Einblutung in die Basalganglien

Basal ganglia hemorrhage is a common form of intracerebral hemorrhage, and usually as a result of poorly controlled long-standing hypertension. The stigmata of chronic hypertensive encephalopathy are often present (see cerebral microhemorrhages).

Other sites of hypertensive hemorrhages are the pons and the cerebellum. Lobar hemorrhages are also encountered but are more frequently associated with amyloid angiopathy .


Long-standing poorly controlled hypertension accounts for the majority of basal ganglia hemorrhage, and leads to a variety of pathological changes in the vessels:

  • microaneurysms of perforating arteries (Charcot-Bouchard aneurysms
    • small (0.3-0.9 mm) diameter aneurysms that occur on small (0.1-0.3 mm) diameter arteries
    • a distribution that matches incidence of hypertensive hemorrhages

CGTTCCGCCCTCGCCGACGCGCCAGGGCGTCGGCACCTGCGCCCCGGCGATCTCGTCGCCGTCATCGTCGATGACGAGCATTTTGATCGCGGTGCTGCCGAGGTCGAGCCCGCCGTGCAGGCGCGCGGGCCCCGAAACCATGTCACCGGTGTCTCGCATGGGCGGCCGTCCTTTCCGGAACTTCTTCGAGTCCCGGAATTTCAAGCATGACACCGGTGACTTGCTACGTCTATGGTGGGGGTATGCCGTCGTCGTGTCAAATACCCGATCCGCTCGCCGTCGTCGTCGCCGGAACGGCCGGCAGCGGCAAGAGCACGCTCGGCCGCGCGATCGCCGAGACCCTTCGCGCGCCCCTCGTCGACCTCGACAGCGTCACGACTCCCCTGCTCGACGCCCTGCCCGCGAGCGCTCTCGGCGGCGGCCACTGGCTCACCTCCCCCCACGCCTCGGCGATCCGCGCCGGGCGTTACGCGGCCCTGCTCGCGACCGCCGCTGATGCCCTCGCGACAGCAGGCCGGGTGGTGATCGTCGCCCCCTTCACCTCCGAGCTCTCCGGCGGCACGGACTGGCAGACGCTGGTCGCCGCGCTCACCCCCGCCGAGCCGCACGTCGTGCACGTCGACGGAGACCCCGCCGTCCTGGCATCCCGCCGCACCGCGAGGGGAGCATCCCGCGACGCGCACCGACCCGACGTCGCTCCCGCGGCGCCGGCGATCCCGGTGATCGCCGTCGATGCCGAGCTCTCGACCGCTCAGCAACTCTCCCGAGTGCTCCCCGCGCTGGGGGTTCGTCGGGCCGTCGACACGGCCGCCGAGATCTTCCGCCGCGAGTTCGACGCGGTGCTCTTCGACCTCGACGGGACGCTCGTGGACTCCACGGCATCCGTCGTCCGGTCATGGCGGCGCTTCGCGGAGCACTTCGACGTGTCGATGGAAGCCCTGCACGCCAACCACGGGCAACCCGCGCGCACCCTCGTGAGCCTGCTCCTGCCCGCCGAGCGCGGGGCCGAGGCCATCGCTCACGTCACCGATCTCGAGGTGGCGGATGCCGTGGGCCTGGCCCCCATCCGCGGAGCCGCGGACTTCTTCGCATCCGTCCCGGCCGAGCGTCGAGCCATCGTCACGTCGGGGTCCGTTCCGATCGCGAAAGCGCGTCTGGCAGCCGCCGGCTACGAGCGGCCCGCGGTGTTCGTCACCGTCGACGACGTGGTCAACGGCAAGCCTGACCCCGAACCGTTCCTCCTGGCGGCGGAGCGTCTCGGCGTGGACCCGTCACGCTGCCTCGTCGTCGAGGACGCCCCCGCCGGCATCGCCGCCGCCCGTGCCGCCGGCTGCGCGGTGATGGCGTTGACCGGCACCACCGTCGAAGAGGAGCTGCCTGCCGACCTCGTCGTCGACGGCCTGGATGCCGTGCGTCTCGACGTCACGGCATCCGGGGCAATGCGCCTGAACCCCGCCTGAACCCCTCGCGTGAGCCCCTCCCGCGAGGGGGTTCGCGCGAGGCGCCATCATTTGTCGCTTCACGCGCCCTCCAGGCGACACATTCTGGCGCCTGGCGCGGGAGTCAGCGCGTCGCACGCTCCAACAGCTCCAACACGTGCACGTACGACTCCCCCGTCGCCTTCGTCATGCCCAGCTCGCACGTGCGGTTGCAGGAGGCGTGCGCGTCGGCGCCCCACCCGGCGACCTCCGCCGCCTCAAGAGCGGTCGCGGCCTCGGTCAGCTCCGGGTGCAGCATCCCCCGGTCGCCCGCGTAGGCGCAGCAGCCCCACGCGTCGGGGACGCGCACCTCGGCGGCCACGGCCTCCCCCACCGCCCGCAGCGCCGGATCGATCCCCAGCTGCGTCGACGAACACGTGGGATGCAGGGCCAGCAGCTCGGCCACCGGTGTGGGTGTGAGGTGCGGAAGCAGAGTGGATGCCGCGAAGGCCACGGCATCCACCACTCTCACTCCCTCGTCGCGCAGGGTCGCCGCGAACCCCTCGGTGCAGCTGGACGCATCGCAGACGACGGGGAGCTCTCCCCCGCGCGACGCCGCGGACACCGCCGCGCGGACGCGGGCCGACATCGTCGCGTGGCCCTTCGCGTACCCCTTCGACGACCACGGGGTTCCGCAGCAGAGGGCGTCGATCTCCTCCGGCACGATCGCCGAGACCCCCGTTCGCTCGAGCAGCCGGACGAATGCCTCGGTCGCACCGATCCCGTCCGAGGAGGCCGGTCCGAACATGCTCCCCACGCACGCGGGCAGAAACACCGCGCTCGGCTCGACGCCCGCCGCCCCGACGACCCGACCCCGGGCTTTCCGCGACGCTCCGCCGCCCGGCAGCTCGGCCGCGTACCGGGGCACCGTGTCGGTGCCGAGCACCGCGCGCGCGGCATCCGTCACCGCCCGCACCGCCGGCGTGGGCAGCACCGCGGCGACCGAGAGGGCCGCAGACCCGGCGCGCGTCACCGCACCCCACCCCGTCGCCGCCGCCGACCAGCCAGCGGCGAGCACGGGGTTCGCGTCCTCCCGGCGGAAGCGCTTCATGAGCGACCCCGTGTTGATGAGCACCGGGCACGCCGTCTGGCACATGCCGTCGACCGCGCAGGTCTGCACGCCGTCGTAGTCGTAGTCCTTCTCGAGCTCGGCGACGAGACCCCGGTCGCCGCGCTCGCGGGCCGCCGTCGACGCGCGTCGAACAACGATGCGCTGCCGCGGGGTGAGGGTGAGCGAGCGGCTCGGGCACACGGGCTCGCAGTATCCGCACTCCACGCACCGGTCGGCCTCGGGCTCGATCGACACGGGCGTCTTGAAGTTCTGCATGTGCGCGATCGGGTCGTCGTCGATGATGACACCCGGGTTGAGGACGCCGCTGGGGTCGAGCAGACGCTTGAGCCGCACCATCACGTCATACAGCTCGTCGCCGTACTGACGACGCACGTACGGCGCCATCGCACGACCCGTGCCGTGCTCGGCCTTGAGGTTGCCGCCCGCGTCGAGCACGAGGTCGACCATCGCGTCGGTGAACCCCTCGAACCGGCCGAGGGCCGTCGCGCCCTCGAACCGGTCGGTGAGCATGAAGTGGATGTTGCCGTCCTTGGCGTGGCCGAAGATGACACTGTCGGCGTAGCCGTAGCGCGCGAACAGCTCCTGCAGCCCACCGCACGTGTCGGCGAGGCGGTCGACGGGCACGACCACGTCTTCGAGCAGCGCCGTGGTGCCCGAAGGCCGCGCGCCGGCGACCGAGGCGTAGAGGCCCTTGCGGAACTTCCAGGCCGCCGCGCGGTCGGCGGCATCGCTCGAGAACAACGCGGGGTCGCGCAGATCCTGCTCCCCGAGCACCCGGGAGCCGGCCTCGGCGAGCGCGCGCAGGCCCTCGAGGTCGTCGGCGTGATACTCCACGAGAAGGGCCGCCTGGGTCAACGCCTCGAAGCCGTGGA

• 80% lenticulostriate
      • 10% pons
      • 10% cerebellum
    • found in hypertensive patients
    • may thrombose, leak (see cerebral microhemorrhages) or rupture
  • accelerated atherosclerosis: affects larger vessels
  • hyaline arteriosclerosis
  • hyperplastic arteriosclerosis: seen in very elevated and protracted cases

Radiographic features


Typically a region of hyperdensity is demonstrated centered on the basal ganglia or thalamus. Not infrequently there may be an extension into the ventricles, with occasionally the parenchymal component being very small or inapparent.

If there is no ventricular extension, the volume of the hemorrhage may be estimated by ABC/2 and related formulas, which may have neurosurgical and prognostic implications.


The appearance of hemorrhage on MRI varies with time and to some degree the size of the hematoma (see aging blood on MRI).

Treatment and prognosis

The mainstay of treatment is medical, with control of hypertension and attempts to prevent secondary cerebral injury. If an intraventricular component is present then hydrocephalus is a common sequelae and CSF drainage with an extra-ventricular drain is often needed.

Evacuation of the clot is controversial and only potentially useful in large (>60 mL) hemorrhage.

See also

Siehe auch:
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